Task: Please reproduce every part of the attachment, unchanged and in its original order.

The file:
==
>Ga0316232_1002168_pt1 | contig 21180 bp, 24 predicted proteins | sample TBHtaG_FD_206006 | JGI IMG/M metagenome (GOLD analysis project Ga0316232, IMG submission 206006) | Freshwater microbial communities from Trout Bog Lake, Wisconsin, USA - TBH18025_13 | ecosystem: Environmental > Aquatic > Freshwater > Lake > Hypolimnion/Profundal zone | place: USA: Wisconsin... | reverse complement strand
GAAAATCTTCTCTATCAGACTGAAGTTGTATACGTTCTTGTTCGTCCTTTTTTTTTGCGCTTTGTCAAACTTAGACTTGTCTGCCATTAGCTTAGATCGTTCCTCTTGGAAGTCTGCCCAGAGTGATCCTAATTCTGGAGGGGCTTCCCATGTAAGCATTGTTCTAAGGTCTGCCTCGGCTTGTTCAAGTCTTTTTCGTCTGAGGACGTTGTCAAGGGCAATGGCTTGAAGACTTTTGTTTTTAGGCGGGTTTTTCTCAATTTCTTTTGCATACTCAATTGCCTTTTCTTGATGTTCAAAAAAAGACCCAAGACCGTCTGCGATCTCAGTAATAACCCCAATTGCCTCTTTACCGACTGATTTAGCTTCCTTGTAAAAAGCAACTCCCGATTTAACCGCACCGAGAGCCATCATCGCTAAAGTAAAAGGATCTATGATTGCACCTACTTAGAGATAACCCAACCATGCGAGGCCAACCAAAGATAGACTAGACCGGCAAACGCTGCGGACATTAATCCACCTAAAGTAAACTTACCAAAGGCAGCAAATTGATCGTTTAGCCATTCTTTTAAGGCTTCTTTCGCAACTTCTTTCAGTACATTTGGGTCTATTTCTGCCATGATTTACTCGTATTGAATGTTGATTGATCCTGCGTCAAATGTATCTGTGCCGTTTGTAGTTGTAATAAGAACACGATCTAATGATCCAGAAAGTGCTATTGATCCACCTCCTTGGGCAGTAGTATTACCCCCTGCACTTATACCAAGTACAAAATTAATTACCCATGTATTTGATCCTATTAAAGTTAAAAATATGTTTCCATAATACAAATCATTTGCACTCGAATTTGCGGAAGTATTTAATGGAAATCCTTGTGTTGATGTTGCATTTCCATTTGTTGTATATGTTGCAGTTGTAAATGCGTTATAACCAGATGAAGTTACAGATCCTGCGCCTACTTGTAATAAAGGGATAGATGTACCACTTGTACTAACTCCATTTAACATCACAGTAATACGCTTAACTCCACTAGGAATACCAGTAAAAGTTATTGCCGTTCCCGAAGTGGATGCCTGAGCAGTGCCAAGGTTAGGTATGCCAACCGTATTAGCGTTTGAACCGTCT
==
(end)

>Ga0316232_1002168_pt1 | contig 21180 bp, 24 predicted proteins | sample TBHtaG_FD_206006 | JGI IMG/M metagenome (GOLD analysis project Ga0316232, IMG submission 206006) | Freshwater microbial communities from Trout Bog Lake, Wisconsin, USA - TBH18025_13 | ecosystem: Environmental > Aquatic > Freshwater > Lake > Hypolimnion/Profundal zone | place: USA: Wisconsin... | reverse complement strand
GAAAATCTTCTCTATCAGACTGAAGTTGTATACGTTCTTGTTCGTCCTTTTTTTTTGCGCTTTGTCAAACTTAGACTTGTCTGCCATTAGCTTAGATCGTTCCTCTTGGAAGTCTGCCCAGAGTGATCCTAATTCTGGAGGGGCTTCCCATGTAAGCATTGTTCTAAGGTCTGCCTCGGCTTGTTCAAGTCTTTTTCGTCTGAGGACGTTGTCAAGGGCAATGGCTTGAAGACTTTTGTTTTTAGGCGGGTTTTTCTCAATTTCTTTTGCATACTCAATTGCCTTTTCTTGATGTTCAAAAAAAGACCCAAGACCGTCTGCGATCTCAGTAATAACCCCAATTGCCTCTTTACCGACTGATTTAGCTTCCTTGTAAAAAGCAACTCCCGATTTAACCGCACCGAGAGCCATCATCGCTAAAGTAAAAGGATCTATGATTGCACCTACTTAGAGATAACCCAACCATGCGAGGCCAACCAAAGATAGACTAGACCGGCAAACGCTGCGGACATTAATCCACCTAAAGTAAACTTACCAAAGGCAGCAAATTGATCGTTTAGCCATTCTTTTAAGGCTTCTTTCGCAACTTCTTTCAGTACATTTGGGTCTATTTCTGCCATGATTTACTCGTATTGAATGTTGATTGATCCTGCGTCAAATGTATCTGTGCCGTTTGTAGTTGTAATAAGAACACGATCTAATGATCCAGAAAGTGCTATTGATCCACCTCCTTGGGCAGTAGTATTACCCCCTGCACTTATACCAAGTACAAAATTAATTACCCATGTATTTGATCCTATTAAAGTTAAAAATATGTTTCCATAATACAAATCATTTGCACTCGAATTTGCGGAAGTATTTAATGGAAATCCTTGTGTTGATGTTGCATTTCCATTTGTTGTATATGTTGCAGTTGTAAATGCGTTATAACCAGATGAAGTTACAGATCCTGCGCCTACTTGTAATAAAGGGATAGATGTACCACTTGTACTAACTCCATTTAACATCACAGTAATACGCTTAACTCCACTAGGAATACCAGTAAAAGTTATTGCCGTTCCCGAAGTGGATGCCTGAGCAGTGCCAAGGTTAGGTATGCCAACCGTATTAGCGTTTGAACCGTCT